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BMC Neurology

, 9:12

First Online: 25 March 2009Received: 30 June 2008Accepted: 25 March 2009

Abstract

BackgroundThis study examined whether MS patients and proxy respondents agreed on change in disease impact, which was induced by treatment. This may be of interest in situations when patients suffer from limitations that interfere with reliable self-assessment, such as cognitive impairment.

MethodsMS patients and proxies completed the Multiple Sclerosis Impact Scale MSIS-29 before and after intravenous steroid treatment. Analyses focused on patient-proxy agreement between MSIS-29 change scores. Transition ratings were used to measure the patient-s judgement of change and whether this change was reflected in the MSIS-29 change of patients and proxies. Receiver operating characteristic ROC analyses were also performed to examine the diagnostic properties of the MSIS-29 when completed by patients and proxies.

Results42 patients and proxy respondents completed the MSIS-29 at baseline and follow-up. Patient-proxy differences between change scores on the physical and psychological MSIS-29 subscale were quite small, although large variability was found. The direction of mean change was in concordance with the transition ratings of the patients. Results of the ROC analyses of the MSIS-29 were similar when completed by patients physical scale: AUC = 0.79, 95% CI: 0.65 – 0.93 and 0.66, 95% CI: 0.48 – 0.84 for the psychological scale and proxies physical scale: 0.80, 95% CI: 0.72 – 0.96 and 0.71, 95% CI: 0.56 – 0.87 for the psychological scale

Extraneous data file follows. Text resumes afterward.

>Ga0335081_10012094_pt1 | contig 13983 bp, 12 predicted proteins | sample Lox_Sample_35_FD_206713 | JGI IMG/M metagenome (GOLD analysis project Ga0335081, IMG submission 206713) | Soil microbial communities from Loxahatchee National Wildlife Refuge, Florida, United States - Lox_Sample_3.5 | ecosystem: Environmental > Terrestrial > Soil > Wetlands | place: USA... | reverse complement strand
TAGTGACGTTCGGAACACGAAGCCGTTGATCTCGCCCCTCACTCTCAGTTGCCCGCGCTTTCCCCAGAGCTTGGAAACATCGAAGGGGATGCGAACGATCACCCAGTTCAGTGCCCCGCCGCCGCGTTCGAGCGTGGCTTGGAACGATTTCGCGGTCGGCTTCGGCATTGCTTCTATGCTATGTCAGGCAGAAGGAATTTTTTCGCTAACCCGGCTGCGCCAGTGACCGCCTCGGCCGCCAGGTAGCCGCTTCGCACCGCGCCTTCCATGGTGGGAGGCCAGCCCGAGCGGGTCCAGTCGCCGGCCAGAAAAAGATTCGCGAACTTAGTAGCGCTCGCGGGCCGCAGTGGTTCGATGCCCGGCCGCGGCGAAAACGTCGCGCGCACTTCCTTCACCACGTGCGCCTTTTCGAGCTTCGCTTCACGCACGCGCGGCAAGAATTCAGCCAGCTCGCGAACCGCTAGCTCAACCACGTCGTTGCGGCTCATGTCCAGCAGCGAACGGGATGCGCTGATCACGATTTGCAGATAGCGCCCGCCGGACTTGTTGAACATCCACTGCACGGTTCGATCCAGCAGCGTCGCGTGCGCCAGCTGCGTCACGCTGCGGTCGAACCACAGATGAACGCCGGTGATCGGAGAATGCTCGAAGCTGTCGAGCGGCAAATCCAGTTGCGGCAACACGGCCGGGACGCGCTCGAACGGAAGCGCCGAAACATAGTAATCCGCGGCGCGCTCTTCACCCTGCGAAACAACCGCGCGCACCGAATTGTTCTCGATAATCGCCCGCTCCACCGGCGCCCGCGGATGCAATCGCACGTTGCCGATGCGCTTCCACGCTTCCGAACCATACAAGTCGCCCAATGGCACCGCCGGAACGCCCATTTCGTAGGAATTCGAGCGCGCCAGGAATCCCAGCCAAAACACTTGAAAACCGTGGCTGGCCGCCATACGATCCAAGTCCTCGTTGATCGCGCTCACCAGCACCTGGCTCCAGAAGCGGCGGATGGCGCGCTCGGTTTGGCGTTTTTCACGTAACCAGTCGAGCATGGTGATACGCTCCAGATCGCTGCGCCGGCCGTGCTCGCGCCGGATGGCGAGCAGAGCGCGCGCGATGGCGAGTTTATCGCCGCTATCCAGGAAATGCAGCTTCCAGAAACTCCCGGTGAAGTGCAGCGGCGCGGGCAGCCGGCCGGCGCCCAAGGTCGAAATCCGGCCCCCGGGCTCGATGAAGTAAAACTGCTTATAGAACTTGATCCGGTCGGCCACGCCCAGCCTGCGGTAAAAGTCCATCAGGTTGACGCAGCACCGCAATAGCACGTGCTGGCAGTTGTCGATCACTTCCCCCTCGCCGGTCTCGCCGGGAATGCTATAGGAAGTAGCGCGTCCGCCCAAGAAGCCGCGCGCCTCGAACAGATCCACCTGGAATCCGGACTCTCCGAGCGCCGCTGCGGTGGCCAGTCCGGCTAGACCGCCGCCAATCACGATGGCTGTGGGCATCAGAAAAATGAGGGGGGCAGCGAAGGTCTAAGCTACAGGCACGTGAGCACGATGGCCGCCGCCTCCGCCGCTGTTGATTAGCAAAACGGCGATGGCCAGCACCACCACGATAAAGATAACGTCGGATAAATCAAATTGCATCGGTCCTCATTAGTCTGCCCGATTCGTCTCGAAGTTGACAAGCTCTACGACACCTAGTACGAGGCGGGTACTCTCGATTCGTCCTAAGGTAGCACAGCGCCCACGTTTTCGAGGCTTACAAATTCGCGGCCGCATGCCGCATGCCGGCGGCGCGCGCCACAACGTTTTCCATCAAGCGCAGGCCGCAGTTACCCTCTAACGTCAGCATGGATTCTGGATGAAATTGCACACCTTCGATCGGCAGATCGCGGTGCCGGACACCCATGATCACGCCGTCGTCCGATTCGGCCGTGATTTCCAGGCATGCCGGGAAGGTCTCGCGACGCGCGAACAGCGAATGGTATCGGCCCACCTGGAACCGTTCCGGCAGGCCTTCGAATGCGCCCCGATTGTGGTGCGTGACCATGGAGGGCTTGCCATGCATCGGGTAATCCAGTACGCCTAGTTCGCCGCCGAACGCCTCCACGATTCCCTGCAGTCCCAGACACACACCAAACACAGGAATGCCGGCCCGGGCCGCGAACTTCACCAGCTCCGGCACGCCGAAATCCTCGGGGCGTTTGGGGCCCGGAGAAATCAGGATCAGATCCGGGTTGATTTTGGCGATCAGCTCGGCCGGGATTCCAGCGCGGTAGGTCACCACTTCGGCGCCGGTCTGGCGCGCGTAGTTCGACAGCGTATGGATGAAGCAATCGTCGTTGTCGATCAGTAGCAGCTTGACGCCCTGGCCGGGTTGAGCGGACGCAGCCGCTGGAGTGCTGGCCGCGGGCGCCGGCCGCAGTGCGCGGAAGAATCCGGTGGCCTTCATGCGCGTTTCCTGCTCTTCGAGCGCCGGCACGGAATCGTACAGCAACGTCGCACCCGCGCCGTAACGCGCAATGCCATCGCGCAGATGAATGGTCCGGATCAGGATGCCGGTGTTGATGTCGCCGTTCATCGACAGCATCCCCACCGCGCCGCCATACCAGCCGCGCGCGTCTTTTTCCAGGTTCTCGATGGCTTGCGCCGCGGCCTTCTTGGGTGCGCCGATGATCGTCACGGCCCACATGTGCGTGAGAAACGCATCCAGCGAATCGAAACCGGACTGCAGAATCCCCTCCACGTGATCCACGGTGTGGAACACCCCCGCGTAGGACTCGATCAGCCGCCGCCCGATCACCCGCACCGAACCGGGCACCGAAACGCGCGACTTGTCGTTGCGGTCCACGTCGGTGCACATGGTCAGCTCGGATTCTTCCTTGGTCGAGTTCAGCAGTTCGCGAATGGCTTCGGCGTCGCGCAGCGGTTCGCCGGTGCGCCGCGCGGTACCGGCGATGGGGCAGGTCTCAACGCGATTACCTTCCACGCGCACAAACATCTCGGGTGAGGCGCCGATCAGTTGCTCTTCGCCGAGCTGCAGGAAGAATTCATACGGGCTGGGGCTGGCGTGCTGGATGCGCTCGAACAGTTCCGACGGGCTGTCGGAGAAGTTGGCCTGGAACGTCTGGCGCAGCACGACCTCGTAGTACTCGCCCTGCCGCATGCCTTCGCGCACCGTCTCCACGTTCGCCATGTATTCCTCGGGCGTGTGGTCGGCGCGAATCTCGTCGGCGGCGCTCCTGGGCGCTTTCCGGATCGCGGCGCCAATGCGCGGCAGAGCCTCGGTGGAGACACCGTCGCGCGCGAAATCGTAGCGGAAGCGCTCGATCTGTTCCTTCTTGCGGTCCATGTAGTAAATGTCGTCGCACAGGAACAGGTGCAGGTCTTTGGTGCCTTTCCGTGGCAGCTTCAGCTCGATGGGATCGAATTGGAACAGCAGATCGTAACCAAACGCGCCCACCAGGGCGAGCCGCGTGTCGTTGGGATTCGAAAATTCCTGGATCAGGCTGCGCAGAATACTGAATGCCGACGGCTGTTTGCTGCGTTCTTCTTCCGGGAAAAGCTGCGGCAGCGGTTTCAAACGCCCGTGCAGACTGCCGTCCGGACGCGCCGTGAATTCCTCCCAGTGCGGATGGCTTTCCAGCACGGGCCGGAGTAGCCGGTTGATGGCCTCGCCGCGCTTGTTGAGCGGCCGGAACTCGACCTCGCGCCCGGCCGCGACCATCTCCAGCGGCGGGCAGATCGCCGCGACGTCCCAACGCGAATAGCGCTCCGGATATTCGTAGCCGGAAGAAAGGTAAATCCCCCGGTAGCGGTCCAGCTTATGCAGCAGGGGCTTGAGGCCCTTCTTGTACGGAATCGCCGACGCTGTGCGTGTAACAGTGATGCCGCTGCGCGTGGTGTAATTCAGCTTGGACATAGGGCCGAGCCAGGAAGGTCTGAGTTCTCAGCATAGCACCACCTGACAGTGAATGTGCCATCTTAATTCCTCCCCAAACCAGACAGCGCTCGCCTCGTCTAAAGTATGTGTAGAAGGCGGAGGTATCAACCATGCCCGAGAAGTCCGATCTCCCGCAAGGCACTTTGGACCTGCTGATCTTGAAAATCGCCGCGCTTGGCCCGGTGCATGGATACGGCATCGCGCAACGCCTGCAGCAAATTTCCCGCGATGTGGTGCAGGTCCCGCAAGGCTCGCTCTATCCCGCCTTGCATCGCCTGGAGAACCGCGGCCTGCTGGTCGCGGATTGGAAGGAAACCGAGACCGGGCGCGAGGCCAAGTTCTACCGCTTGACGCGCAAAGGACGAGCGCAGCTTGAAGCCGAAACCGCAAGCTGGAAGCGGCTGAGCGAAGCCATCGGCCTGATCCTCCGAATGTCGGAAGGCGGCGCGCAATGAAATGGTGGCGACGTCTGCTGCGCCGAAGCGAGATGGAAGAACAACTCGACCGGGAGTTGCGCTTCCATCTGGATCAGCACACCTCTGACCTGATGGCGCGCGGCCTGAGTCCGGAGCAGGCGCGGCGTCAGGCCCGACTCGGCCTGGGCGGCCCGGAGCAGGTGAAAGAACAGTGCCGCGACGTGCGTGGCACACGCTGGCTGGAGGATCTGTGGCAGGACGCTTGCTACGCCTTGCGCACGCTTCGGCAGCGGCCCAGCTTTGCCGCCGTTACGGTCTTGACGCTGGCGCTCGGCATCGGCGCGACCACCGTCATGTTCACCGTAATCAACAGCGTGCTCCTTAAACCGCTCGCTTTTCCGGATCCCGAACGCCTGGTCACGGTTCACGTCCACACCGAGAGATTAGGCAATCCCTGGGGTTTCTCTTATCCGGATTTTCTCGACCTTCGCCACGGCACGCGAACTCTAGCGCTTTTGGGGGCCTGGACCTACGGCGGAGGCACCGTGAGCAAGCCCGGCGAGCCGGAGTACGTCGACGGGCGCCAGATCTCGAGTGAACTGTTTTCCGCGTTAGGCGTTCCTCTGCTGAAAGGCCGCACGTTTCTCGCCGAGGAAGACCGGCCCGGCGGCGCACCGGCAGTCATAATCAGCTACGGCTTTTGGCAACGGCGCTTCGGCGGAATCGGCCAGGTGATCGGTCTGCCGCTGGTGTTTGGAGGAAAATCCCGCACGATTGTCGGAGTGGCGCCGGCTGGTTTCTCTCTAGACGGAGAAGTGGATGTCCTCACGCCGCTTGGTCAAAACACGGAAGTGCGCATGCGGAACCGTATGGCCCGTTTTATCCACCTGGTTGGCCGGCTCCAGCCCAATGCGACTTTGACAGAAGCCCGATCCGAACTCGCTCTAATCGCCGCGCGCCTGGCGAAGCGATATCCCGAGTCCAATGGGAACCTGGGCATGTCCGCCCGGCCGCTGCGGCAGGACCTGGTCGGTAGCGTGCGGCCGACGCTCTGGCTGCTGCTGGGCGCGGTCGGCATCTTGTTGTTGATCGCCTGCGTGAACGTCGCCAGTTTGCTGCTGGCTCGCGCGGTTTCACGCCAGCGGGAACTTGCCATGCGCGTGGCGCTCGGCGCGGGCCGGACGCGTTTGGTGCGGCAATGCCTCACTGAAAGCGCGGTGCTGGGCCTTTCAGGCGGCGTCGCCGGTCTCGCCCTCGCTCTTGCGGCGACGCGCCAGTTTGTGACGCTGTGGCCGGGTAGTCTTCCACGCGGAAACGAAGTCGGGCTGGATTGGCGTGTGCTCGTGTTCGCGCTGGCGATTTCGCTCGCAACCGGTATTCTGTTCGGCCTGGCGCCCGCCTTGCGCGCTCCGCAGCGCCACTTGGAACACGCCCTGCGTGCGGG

ConclusionAlthough the results need to be further explored in larger samples, these results do point towards possible use of proxy respondents to assess patient perceived treatment change at the group level.

Electronic supplementary materialThe online version of this article doi:10.1186-1471-2377-9-12 contains supplementary material, which is available to authorized users.

Jolijn J Kragt, Jeremy C Hobart, Martin Klein, Alan J Thompson, Henk M van der Ploeg, Chris H Polman and Bernard MJ Uitdehaag contributed equally to this work.

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Autor: Femke AH van der Linden - Jolijn J Kragt - Jeremy C Hobart - Martin Klein - Alan J Thompson - Henk M van der Ploeg - Ch

Fuente: https://link.springer.com/







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